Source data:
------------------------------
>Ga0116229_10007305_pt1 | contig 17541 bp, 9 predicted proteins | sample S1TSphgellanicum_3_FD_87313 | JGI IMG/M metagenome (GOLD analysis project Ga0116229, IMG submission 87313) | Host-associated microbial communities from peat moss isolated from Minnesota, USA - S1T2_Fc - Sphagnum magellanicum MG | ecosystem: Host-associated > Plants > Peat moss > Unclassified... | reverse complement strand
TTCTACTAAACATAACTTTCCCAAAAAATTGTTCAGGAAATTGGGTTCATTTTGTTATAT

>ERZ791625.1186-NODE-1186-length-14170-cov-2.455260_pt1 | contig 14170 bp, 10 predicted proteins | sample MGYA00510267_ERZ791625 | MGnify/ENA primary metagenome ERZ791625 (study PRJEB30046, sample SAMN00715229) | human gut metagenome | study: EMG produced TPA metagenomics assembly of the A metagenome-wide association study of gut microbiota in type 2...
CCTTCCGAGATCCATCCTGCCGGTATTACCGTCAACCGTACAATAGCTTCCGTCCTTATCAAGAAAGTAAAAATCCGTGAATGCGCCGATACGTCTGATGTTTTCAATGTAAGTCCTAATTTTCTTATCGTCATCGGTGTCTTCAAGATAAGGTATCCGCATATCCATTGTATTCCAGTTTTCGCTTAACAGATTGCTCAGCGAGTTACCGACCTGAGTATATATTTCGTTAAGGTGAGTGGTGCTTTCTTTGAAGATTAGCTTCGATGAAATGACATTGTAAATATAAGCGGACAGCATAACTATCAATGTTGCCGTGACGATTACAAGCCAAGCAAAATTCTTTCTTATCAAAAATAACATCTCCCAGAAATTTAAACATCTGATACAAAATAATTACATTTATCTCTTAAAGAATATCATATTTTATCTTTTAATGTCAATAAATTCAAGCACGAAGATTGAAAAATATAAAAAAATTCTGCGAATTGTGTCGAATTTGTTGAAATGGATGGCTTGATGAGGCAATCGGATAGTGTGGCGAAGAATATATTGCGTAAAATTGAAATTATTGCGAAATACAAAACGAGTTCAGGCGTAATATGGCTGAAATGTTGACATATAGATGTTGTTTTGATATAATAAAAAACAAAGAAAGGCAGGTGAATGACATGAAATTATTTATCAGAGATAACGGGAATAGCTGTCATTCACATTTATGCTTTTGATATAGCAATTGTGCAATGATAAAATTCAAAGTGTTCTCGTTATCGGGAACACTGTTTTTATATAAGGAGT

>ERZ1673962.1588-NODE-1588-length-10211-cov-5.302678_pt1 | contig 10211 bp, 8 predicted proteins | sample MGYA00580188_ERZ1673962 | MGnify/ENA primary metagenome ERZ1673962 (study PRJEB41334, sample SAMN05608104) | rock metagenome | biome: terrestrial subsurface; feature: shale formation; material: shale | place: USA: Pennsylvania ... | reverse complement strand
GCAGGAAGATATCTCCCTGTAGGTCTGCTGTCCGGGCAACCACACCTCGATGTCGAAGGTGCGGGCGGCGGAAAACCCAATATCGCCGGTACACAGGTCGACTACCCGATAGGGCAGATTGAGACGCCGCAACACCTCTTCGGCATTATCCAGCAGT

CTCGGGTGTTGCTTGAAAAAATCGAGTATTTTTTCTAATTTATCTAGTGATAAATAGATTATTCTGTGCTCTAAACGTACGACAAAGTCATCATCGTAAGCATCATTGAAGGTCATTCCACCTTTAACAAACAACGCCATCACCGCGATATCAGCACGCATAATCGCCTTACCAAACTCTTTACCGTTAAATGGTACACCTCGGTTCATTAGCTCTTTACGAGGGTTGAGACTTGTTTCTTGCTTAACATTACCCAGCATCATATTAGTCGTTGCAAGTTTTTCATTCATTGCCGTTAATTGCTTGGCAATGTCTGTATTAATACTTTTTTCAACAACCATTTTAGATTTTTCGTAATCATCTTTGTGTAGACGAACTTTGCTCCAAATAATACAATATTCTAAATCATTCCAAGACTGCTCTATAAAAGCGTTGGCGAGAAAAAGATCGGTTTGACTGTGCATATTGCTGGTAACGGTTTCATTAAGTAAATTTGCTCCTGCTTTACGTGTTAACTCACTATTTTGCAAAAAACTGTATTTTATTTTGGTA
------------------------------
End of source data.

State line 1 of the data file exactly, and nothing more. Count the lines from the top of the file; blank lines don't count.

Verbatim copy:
>Ga0116229_10007305_pt1 | contig 17541 bp, 9 predicted proteins | sample S1TSphgellanicum_3_FD_87313 | JGI IMG/M metagenome (GOLD analysis project Ga0116229, IMG submission 87313) | Host-associated microbial communities from peat moss isolated from Minnesota, USA - S1T2_Fc - Sphagnum magellanicum MG | ecosystem: Host-associated > Plants > Peat moss > Unclassified... | reverse complement strand